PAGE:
Cosmic transformation and mobile phones
Mobile phones act as a stigmatic, always on view of the world; this can be easily observed when visiting a foreign city. Getting bus routes, calling taxis and finding where to eat all become trivial. Given the amount of people that would have visited each place, there is probably a healthy amount of exploration to cover everything (and a good degree of exploitation, top tripadvisor restaurants have queues outside). The phone radically changes behaviour – you no longer need to start an exploration/exploitation process everytime from scratch when you are in new place – previous visitors have collectively done it for you, so you play the e-greedy game with reasonably good initial estimates.
When it comes to technology, this tranformational ability is everything – cosmic transformation after cosmic transformation, until heaven. Major technological advances seem to come to us in bursts (more like delayed q-learning or punctuated equilibria). I tend of think of this process of eternal progress as the Paulean route to heaven – the world gets transformed, and through this cosmic transformation we get transformed. It is the exact opposite to the Jamesian view of self-improvement – asceticism. Quoting various Church fathers on James:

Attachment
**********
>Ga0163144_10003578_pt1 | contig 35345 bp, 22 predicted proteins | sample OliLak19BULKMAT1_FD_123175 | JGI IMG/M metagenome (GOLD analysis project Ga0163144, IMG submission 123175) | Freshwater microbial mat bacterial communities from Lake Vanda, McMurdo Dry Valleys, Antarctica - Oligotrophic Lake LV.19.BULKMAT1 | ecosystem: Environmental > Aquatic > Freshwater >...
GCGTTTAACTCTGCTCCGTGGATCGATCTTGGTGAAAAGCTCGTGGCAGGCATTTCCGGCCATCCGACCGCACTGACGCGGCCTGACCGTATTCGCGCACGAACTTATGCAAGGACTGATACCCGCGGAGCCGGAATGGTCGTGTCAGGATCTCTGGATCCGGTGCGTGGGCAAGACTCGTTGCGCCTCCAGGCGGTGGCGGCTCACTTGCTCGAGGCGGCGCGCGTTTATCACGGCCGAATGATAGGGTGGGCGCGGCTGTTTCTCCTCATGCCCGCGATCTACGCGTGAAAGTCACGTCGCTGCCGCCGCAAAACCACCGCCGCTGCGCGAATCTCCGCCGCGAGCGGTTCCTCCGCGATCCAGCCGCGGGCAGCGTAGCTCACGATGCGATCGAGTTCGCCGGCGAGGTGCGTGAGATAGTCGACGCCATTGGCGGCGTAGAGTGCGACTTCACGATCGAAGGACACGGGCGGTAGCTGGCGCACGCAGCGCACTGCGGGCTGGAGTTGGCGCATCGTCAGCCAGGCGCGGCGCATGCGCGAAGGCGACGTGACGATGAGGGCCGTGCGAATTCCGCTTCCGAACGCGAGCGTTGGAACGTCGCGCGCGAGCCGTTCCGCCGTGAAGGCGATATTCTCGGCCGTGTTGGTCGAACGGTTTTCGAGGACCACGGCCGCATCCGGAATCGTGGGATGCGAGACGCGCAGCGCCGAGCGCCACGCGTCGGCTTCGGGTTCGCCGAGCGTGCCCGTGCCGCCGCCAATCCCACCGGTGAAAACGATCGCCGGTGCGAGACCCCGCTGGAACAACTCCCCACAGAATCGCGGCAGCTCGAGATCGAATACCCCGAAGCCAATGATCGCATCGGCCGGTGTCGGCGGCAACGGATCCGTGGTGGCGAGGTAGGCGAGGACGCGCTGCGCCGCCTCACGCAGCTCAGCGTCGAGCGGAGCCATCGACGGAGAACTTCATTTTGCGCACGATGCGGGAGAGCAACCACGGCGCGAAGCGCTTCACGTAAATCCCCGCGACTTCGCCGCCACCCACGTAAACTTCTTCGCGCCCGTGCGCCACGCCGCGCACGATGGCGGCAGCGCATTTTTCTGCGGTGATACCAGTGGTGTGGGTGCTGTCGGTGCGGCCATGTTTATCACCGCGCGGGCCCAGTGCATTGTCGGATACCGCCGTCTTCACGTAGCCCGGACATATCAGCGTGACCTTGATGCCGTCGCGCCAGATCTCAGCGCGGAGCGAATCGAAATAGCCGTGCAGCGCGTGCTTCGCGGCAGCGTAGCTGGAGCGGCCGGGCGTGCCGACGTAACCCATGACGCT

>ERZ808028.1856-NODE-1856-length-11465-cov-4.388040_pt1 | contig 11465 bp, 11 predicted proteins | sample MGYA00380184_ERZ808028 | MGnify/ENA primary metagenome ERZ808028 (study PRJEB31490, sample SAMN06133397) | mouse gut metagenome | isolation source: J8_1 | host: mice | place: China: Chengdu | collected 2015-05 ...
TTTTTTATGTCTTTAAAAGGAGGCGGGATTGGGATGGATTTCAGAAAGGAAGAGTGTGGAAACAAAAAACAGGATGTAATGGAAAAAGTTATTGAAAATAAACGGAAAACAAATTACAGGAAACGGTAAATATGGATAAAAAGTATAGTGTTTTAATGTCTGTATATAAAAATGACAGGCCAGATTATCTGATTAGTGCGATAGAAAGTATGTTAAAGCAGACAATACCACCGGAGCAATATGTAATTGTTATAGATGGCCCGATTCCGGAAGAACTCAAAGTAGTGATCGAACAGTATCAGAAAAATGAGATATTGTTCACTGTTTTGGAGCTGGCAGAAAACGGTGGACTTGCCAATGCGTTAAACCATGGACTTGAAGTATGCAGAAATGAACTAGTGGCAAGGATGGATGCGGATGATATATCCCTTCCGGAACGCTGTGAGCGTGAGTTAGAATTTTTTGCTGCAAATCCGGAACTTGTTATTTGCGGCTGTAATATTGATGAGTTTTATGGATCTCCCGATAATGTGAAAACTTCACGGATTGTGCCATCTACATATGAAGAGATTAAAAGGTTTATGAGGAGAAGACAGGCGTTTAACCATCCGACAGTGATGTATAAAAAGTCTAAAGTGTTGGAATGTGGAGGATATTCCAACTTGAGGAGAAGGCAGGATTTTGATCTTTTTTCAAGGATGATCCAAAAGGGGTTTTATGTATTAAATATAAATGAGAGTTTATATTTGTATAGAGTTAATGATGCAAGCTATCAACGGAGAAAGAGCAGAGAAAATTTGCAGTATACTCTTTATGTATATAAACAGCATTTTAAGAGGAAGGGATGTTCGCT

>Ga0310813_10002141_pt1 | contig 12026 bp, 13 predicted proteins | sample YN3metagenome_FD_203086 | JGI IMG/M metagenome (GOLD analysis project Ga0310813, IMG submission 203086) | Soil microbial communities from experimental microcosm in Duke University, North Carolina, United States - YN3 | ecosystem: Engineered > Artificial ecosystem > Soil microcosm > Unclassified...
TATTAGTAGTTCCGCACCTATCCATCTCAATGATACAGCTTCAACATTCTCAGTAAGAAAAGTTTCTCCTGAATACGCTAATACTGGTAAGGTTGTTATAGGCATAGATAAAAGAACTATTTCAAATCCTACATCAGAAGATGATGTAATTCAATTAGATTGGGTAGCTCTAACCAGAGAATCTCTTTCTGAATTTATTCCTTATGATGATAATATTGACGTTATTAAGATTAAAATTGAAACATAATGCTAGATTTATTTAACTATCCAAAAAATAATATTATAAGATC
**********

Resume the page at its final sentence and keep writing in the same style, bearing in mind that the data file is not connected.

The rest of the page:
He alone enjoyed the privilege of entering the Holy of Holies, since, indeed, he did not wear woollen, but only linen clothes, and went into the Temple alone and prayed on behalf of the People, so that his knees were reputed to have acquired the callusness of a camel’s knees.
He was Holy from his mother’s womb; he drank no wine or strong drink, nor did he eat meat; no razor touched his head, nor did he anoint himself with oil.
Died a virgin at the age of ninety-six’.
I obviously stand with Paul – let the world be transformed, it’s long overdue. What has always been up for grabs is the moral content of this transformation. Sure, technology will be the mediator, but will form the actual content? It’s not currently clear. This soup of religious beliefs (which includes economics) will produce something, but it might be another 10 years before we see any real progress.